MotionBuilder’s Constraint system and Python.

MotionBuilder’s Constraint system is a must for animators. Weather you are rigging, transferring data or animating – you will want to use a Constraint system to make your life easier. Let’s see how Python can access MotionBuilder’s Constraint system.

Using Python to set up a Constraint system in MotionBuilder took a lot of searching for me. I wanted to perform a task that used a Parent Child Constraint and when I figured out how to get Python to do a Parent Child Constraint it felt amazing!

Below I will show you what I figured out as well as list out all the different MotionBuilder Constraints you can have Python access for you.

First we will set up a script that will create a scene for us with two markers for us to use and then apply a “Parent Child” constraint to them:

from pyfbsdk import *
from pyfbsdk_additions import *

lSystem = FBSystem()
lScene = FBSystem().Scene

# Creating the two objects that will be used for our constraint scipt

#Creat our "lParentMarker" and names it 'ParentMarker'
lParentMarker = FBModelMarker('ParentMarker')
#Set our Marker to be visible
lParentMarker.Show = True
#Set the size of the lParentMarker
lParentMarker.Size = 2500
#Set the "Look" property of the lParentMarker, the end # is the visual stle. See list below to find numeric values for each visual style
lParentMarker.PropertyList.Find('LookUI').Data=1
#Set the color value for the lParentMarker
lParentMarker.Color = FBColor(0,1,1)
#Define the Transaltion to be represented as lParentMarker.Translation
xTrans, yTrans, zTrans = lParentMarker.Translation
#Declare that lParentMarker.Translation can be animated
lParentMarker.Translation.SetAnimated(True)
#postition lParentMarker in the world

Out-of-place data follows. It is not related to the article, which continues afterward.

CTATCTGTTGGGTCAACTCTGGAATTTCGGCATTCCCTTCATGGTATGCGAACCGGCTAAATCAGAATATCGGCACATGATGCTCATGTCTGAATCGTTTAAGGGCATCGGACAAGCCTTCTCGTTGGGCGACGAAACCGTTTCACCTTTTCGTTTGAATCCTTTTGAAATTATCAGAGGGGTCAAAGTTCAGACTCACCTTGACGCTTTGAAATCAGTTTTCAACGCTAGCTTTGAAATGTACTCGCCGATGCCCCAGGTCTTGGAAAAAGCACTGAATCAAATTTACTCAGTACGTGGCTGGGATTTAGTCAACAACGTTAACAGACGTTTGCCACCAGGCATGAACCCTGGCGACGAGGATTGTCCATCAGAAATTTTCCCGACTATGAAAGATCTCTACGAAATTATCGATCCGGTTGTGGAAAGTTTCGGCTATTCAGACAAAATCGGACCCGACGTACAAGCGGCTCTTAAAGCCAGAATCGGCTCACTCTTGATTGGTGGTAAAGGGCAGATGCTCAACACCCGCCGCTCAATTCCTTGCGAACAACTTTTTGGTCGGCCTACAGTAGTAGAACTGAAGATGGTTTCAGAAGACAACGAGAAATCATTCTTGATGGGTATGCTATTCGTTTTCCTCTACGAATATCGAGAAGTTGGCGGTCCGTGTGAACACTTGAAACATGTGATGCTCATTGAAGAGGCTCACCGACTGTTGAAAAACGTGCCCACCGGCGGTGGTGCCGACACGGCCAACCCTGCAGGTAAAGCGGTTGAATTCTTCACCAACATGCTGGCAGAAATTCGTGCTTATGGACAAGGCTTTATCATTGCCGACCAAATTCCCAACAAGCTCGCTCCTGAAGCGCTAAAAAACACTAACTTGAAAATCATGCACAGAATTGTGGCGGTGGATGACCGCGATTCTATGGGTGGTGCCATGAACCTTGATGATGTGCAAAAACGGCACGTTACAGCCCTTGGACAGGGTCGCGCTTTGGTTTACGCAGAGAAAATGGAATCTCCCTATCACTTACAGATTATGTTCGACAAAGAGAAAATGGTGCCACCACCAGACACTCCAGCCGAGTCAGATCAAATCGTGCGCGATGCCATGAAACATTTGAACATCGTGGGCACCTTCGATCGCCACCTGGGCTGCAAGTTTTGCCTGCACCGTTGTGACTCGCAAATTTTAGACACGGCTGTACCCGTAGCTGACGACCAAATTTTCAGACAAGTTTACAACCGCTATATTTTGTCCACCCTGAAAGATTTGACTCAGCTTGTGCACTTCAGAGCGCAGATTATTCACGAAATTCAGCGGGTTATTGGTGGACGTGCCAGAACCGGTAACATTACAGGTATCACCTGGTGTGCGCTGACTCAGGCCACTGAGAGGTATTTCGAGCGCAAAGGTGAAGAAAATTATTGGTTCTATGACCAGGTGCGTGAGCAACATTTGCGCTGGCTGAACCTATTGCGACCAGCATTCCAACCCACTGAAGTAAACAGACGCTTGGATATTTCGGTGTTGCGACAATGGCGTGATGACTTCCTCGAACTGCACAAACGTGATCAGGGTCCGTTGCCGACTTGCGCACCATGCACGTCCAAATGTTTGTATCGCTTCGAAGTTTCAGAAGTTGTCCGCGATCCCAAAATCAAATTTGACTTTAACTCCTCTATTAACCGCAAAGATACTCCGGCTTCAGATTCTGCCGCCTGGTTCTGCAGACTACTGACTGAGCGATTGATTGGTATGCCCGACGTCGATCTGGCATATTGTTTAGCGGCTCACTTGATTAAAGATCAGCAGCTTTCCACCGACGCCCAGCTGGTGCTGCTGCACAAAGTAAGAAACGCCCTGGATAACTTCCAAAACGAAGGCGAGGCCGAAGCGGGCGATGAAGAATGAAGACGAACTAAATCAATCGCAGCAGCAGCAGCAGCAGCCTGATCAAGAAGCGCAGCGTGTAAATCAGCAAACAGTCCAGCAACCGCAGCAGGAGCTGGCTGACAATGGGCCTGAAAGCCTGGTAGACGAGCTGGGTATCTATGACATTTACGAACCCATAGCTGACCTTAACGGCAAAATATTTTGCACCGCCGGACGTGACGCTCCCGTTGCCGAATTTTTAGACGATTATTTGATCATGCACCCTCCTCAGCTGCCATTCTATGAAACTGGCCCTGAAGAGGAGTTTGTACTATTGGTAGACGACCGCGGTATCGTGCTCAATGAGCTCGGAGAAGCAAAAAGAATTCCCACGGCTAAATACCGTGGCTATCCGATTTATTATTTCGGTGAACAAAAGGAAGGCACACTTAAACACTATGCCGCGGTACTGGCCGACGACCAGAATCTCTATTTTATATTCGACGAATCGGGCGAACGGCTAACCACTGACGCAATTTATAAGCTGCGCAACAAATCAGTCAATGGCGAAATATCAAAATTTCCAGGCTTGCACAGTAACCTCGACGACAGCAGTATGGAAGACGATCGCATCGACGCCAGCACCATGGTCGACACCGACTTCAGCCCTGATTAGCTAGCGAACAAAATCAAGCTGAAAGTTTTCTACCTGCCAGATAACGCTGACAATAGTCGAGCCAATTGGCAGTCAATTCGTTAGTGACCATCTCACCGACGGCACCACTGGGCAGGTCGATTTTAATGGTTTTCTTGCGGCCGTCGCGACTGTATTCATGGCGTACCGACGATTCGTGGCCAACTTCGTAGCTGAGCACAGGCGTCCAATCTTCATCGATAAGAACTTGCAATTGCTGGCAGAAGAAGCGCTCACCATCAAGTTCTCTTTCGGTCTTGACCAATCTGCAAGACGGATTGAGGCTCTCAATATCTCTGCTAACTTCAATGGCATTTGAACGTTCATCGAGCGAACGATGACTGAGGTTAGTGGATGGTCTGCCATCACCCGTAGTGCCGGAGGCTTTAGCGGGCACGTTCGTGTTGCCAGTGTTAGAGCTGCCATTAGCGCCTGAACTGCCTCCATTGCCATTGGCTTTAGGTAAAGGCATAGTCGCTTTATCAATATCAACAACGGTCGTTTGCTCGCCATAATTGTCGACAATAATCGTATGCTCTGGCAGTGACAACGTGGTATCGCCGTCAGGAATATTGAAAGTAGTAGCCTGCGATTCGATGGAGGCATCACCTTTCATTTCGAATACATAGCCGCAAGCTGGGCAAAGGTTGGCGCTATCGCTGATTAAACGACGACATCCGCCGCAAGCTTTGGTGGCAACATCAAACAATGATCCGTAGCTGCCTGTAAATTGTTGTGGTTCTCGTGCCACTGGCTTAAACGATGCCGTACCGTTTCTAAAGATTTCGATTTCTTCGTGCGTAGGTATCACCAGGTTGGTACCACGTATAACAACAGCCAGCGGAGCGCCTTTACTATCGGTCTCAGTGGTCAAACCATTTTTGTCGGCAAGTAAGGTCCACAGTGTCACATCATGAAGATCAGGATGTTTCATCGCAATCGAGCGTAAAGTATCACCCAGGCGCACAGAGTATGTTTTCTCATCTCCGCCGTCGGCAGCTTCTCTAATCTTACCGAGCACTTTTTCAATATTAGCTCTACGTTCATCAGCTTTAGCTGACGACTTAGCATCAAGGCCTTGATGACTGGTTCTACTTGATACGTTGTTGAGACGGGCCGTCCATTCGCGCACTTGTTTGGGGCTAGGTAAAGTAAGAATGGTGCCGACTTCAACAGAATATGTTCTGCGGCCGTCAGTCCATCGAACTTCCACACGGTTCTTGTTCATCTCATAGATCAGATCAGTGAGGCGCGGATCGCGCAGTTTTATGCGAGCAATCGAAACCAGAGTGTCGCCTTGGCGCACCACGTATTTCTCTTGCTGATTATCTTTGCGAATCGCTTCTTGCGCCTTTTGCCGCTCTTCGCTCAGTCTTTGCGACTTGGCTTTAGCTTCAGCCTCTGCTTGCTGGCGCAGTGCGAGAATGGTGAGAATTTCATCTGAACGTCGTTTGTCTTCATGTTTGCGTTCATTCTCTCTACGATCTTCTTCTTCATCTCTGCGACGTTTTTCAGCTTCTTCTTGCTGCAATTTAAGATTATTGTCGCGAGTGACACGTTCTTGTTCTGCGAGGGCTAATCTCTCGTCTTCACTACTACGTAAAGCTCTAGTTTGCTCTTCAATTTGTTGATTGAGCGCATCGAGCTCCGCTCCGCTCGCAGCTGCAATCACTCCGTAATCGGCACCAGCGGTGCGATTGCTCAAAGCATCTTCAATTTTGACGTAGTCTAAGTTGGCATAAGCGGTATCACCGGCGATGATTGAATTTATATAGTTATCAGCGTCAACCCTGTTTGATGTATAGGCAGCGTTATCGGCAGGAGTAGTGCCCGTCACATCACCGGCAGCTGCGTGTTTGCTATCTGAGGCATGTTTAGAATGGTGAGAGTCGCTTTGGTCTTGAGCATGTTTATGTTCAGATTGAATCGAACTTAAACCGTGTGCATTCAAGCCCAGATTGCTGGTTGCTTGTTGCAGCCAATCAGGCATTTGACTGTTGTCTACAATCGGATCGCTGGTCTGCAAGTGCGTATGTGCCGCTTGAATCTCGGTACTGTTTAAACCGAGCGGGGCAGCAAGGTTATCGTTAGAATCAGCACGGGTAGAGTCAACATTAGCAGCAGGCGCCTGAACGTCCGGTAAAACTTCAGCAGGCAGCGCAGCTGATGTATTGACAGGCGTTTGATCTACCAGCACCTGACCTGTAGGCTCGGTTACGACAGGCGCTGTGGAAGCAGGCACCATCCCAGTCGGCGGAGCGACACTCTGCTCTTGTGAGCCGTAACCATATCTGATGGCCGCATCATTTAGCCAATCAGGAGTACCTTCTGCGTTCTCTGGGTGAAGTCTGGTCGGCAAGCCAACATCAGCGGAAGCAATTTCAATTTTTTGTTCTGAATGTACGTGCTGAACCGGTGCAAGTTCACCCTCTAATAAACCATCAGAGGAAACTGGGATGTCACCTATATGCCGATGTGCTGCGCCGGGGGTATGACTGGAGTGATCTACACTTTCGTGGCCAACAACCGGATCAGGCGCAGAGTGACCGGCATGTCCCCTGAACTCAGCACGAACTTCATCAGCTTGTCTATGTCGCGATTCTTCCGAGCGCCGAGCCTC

lParentMarker.Translation.GetAnimationNode().KeyAdd(FBTime(0,0,0,0), [-200, 150, 0])

#Creat our "lChildMarker" and names it 'ChildMarker'
lChildMarker = FBModelMarker('ChildMarker')
#Set our Marker to be visible
lChildMarker.Show = True
#Set the size of the lChildMarker
lChildMarker.Size = 2500
#Set the "Look" property of the lChildMarker, the end # is the visual stle. See list below to find numeric values for each visual style
lChildMarker.PropertyList.Find('LookUI').Data=1
#Set the color value for the lChildMarker
lChildMarker.Color = FBColor(1,1,0.3)
#Define the Transaltion to be represented as lChildMarker.Translation
xTrans, yTrans, zTrans = lChildMarker.Translation
#Declare that lChildMarker.Translation can be animated
lChildMarker.Translation.SetAnimated(True)
#postition lChildMarker in the world
lChildMarker.Translation.GetAnimationNode().KeyAdd(FBTime(0,0,0,0), [0, 50, 0])


# Go to last frame and then back to the first frame - this is a HACK to update the viewport
'''
If I don't up date the display the objects will stay at 0, 0 ,0 of the world and
when we apply the constraint the two objects will be on top of one and other
'''
FBPlayerControl().GotoEnd()
FBPlayerControl().GotoStart()


# Selecting objects for the Parent Child Constraint
lChildMdl = FBFindModelByLabelName("ChildMarker")
lChildMdl.Selected = True

lParentMdl = FBFindModelByLabelName("ParentMarker")
lParentMdl.Selected = True

def constraint(CONSTRAINT_TYPE = 10, Weight = 100, SNAP = False, child = None , parent = None  ):
    #assign child and parents variables and check if the right amount of items are selected
    if child == None or parent == None:
        selectedModels = FBModelList()
        FBGetSelectedModels (selectedModels, None, True, True)
        if len(selectedModels) <= 1 or len(selectedModels) > 2 :
           FBMessageBox( "Error", "Please select two items", "OK" )
           return
    
    selected_objects = [FBFindObjectByFullName(model.FullName) for model in selectedModels]
    child = selected_objects[0]
    parent = selected_objects[1]
    
    '''
    Here is a List of all the Constraints that can be called (MotoinBuilder 2015)
    
    CONSTRAINT_TYPE_FaceBuilder = 0
    CONSTRAINT_TYPE_FaceBuilderLookat = 1       
    CONSTRAINT_TYPE_HOOK = 2
    CONSTRAINT_TYPE_Limb_Correction = 3
    CONSTRAINT_TYPE_LookAT = 4
    CONSTRAINT_TYPE_Rotation_Feedback = 5
    CONSTRAINT_TYPE_AIM = 6
    CONSTRAINT_TYPE_Display_Error_On_Conrol = 7
    CONSTRAINT_TYPE_Expression = 8
    CONSTRAINT_TYPE_MULTI_REFERENTIAL = 9
    CONSTRAINT_TYPE_PARENT_CHILD = 10
    CONSTRAINT_TYPE_PATH = 11
    CONSTRAINT_TYPE_POSITION = 12
    CONSTRAINT_TYPE_RANGE = 13
    CONSTRAINT_TYPE_RELATION = 14
    CONSTRAINT_TYPE_RIGID_BODY = 15
    CONSTRAINT_TYPE_Roll_Constraint = 16
    CONSTRAINT_TYPE_3_POINTS = 17
    CONSTRAINT_TYPE_ROTATION = 18
    CONSTRAINT_TYPE_SCALE = 19
    CONSTRAINT_TYPE_MAPPING = 20   
    CONSTRAINT_TYPE_Chain_Ik = 21
    CONSTRAINT_TYPE_Skeleton_Binding = 22
       
    '''
    #setting the prefix for the name displayed on the constraint based on its type
    lConstraint_name = "MyPythonScript-Parent_Constraint"